When he was a young man, Hendrik Schuwer thought that he might be a history teacher or, perhaps, work at the Port of Rotterdam in his home country of the Netherlands. But a singular letter changed everything.
"I tell you honestly, when I graduated from university, I sent out a number of letters," he said. "The first who wrote me back was the Ministry of Foreign Affairs. I never looked back."
Four decades letter, Schuwer is Ambassador of the Kingdom of the Netherlands to the United States. Just prior to his visit to Idaho—where he'll participate in a Wednesday, Oct. 17, panel discussion titled "Across the Pond, In the Field" at Boise State University and meet with the Boise Committee on Foreign Relations—Schuwer spoke to Boise Weekly about his nation's centuries-old relationship with the U.S. and how trade and investment between the two countries is directly linked to hundreds of thousands of American jobs.
How many years in the foreign service has it been for you?
I just got a very nice letter from our Minister congratulating me for 40 years of service.
Where have you been stationed over the years?
In 1979, I started out in Hanoi [Vietnam]. Then, it was India in 1981. In 1984, I went to the EU in Brussels [Belgium]. Then, it was Los Angeles in 1988, back home to our Ministry in the Netherlands in 1997, Washington, D.C., in 1997, back to the EU in 2002, NATO in 2006, back home to the Ministry, and then I became ambassador to the Kingdom of Belgium in 2010, and ever since 2015, I've been in Washington, D.C., as Ambassador to the U.S.
Many of us probably have a vague concept of an international ambassador, but how do you spend most of your days?
If there is something that the United States wants to convey to my country, they can either come to me or go to their own ambassador to the Netherlands. Being a go-between [for] our two nations is what this position always was. I spend at least half of my day in looking after the economic interests of the Netherlands, promoting Netherlands companies and investments. I would say about 25 to 30 percent of my work is old, political handwork. I go to your State Department if there's a query from my Ministry. I may do the same with the Department of Defense or on Capitol Hill. The relationship between the Netherlands and the U.S dates to 1609, when the Netherlands established a colony in New Amsterdam. You know it now as New York. There are approximately 4 million Americans of Dutch descent.
How might you characterize the 2018 relationship between the U.S. and the Netherlands?
It's very good. As I said, we have a very old relationship. You know, we were the ones who paid for your revolution.
That's one way of putting it.
Actually, we made quite a pretty penny on it. And we also paid for the Louisiana Purchase.
That was another critical loan from the Dutch that helped forge the U.S. as we know it.
But of course, you were the ones who liberated us in the Second World War. One of the biggest war cemeteries outside the U.S. is in the Netherlands. I think there are more than 8,000 American soldiers lying in Margraten Cemetery, not far from where the Battle of Arnhem took place. We have a very strong relationship with you. We are the fourth- or fifth-biggest investor in the U.S., supporting roughly 825,000 American jobs. And you are the biggest investor in our country; more than 700 billion dollars are invested in the Netherlands by American companies [each year].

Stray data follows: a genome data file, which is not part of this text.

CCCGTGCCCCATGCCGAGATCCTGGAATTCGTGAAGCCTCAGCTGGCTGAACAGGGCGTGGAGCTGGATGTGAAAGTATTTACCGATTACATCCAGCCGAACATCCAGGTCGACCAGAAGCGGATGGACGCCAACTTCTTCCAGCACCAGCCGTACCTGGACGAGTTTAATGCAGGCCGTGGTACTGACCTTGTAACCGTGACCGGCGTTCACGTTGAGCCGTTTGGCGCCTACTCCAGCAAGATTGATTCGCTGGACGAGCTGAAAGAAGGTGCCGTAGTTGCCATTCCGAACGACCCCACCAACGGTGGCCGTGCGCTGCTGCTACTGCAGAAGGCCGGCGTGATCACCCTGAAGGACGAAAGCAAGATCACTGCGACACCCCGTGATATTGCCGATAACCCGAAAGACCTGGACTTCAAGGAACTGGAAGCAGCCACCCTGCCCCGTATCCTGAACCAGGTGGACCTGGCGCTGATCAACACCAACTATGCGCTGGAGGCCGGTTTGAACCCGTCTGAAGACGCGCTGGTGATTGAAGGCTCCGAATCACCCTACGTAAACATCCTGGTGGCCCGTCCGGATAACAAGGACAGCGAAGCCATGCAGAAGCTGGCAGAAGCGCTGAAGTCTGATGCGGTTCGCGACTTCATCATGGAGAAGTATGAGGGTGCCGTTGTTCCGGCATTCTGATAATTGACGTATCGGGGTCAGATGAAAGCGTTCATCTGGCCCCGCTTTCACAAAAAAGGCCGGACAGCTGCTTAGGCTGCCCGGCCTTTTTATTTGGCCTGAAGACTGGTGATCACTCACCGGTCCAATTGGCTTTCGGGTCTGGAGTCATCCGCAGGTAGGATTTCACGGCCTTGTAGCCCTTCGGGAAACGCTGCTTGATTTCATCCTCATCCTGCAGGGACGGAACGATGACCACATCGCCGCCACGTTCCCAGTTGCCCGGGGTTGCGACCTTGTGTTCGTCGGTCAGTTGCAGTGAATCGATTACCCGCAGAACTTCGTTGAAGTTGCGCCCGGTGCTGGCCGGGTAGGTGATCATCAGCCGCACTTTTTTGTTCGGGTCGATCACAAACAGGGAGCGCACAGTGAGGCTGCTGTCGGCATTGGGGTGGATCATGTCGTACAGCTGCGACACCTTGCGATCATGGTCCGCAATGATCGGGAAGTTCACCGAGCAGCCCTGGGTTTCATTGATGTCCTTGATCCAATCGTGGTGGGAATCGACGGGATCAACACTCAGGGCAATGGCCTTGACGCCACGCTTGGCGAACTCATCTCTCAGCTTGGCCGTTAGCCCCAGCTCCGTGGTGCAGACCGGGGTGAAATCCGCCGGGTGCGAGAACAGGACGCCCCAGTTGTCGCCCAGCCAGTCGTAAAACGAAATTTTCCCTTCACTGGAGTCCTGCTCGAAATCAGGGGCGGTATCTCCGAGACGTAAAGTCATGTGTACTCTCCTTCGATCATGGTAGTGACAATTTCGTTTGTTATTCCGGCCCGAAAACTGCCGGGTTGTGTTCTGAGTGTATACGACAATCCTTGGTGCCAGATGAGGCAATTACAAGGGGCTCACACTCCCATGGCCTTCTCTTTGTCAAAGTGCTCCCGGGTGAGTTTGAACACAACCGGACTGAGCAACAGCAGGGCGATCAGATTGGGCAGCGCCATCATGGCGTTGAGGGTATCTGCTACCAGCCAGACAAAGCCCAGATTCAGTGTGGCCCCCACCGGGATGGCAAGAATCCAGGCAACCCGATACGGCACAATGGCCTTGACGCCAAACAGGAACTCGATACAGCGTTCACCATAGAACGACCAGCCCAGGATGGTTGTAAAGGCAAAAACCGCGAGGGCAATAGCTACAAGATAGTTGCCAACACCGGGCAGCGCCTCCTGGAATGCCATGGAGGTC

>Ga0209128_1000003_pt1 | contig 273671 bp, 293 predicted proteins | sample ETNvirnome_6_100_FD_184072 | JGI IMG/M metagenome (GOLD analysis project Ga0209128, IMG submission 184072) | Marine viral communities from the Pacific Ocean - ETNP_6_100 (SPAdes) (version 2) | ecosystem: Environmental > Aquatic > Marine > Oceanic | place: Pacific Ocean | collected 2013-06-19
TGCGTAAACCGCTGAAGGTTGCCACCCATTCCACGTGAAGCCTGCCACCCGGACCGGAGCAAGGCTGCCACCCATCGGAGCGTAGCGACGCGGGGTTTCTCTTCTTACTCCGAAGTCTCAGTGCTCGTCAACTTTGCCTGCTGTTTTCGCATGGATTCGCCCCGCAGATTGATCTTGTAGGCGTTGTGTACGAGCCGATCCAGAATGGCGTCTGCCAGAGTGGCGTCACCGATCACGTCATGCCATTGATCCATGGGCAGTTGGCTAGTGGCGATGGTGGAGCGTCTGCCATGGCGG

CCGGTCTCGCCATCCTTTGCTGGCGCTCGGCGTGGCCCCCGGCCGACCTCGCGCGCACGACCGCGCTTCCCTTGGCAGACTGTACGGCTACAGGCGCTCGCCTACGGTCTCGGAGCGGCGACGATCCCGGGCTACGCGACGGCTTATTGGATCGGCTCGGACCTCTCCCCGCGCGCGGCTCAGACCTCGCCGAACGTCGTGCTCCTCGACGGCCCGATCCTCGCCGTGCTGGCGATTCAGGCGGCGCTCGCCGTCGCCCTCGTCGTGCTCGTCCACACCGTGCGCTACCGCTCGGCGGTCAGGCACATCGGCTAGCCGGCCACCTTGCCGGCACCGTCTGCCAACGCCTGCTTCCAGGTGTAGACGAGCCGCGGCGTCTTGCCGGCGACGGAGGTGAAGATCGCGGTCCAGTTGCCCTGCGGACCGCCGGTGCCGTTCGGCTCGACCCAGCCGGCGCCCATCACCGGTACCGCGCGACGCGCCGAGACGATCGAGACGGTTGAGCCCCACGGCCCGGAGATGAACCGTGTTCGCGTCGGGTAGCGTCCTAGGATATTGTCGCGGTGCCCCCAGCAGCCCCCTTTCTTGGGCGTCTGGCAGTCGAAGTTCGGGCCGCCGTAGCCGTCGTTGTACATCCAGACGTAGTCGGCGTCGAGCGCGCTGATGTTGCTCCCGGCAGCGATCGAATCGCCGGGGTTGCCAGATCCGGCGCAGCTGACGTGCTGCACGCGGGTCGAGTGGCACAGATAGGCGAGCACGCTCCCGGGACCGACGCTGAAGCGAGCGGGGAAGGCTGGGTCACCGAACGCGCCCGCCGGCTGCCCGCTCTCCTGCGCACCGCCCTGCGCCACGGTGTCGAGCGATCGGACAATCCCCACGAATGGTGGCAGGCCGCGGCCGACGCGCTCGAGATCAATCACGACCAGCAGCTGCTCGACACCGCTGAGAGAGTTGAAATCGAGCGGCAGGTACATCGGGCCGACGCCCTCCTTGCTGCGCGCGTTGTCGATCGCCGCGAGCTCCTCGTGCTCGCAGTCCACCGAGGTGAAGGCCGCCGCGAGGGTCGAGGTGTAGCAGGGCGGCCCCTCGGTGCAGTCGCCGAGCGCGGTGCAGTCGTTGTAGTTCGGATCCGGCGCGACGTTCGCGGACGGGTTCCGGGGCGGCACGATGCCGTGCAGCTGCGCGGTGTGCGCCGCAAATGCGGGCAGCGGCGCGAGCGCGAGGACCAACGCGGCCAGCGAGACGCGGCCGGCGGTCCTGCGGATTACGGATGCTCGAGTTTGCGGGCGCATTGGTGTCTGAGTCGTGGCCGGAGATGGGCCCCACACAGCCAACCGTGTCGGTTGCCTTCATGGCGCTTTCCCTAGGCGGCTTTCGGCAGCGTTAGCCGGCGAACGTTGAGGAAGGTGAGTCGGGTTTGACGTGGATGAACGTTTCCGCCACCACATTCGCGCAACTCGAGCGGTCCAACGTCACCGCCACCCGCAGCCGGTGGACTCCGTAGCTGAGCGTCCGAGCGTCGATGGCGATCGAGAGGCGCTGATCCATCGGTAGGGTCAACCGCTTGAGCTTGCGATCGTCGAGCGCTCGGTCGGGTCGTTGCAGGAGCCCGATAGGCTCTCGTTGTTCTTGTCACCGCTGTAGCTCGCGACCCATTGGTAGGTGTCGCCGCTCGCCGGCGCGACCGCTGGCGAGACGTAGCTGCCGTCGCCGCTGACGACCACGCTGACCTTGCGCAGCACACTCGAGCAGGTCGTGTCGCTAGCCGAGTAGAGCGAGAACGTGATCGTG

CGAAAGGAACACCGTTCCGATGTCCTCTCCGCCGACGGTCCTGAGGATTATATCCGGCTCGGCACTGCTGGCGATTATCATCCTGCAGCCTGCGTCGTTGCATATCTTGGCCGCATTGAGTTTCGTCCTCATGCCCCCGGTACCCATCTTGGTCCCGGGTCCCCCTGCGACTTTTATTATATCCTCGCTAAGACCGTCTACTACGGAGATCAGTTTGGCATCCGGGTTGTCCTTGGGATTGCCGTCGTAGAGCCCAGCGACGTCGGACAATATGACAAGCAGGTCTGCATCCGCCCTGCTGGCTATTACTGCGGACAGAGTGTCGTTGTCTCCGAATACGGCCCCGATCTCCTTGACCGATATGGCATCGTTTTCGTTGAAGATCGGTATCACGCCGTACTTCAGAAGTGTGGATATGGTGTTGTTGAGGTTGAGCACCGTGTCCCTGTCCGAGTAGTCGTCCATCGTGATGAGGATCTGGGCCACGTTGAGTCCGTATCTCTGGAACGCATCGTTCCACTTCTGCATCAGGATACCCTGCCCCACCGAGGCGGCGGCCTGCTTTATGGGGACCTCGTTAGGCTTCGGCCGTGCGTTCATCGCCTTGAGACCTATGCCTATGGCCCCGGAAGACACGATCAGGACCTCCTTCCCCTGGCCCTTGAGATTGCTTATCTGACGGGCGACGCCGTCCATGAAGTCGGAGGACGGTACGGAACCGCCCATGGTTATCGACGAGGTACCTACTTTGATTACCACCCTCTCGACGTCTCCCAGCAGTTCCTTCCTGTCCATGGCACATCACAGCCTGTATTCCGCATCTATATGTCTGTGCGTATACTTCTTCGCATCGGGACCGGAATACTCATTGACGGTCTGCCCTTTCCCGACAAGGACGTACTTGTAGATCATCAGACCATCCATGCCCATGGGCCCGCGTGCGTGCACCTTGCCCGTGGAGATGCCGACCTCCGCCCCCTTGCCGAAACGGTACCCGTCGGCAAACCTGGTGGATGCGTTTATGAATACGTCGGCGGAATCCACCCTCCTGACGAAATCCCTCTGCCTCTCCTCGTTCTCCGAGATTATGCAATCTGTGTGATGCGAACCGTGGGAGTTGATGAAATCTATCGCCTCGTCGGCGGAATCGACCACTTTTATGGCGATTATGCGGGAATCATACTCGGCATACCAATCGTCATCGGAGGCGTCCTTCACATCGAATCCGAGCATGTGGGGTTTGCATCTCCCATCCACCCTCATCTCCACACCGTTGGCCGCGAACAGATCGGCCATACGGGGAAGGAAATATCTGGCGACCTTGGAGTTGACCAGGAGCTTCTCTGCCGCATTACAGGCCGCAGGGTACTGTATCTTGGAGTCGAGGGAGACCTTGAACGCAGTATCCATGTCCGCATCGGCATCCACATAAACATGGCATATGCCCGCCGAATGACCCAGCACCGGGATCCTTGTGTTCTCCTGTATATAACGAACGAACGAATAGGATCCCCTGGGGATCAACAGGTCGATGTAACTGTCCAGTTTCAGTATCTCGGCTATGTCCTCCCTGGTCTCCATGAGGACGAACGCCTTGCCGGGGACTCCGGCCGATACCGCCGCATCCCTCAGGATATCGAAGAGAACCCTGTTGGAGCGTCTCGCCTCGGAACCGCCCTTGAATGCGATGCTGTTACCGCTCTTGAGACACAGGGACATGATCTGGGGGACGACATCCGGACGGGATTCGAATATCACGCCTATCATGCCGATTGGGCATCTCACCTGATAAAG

To that end, a Dutch Company, NewCold, is investing millions of dollars in a new facility in Burley, Idaho. We've been told that it will be one of the largest frozen storage facilities of its kind in the United States. What can you tell me about NewCold?
NewCold has several facilities in Europe, Japan and Australia, a real international company. They've developed a new system for cold storage and you in Idaho, of course, are the potato state. It turns out that we have a sizable potato industry in the north of the Netherlands, so I think we found each other. The NewCold investment into the Idaho facility is more than $90 million.
I know that when you visit Idaho later this month, you'll be spending some time at Boise State. When you have the opportunity to talk to students or young adults, what's your message?
You Americans, I think, are always in a hurry. I tell young people all the time to travel. And don't do Europe in two weeks. Take time. If possible, study for a semester in Europe. I say exactly the same thing to European kids. We have so much in common. We share the base values of human rights, free speech, all those things. I think it's important that we knit our future generations together. They'll be the ones to defend those rights.
Speaking of human rights, you must know that Boise takes great pride in its Anne Frank Memorial, which includes a sapling from the actual Anne Frank chestnut tree in Amsterdam.
That's great. Though she died at a very young age, she's also a symbol, not only for her death in the Holocaust, but [for] her optimism. Our Anne Frank Center in Amsterdam, in her spirit, continues to focus on what we can do better now.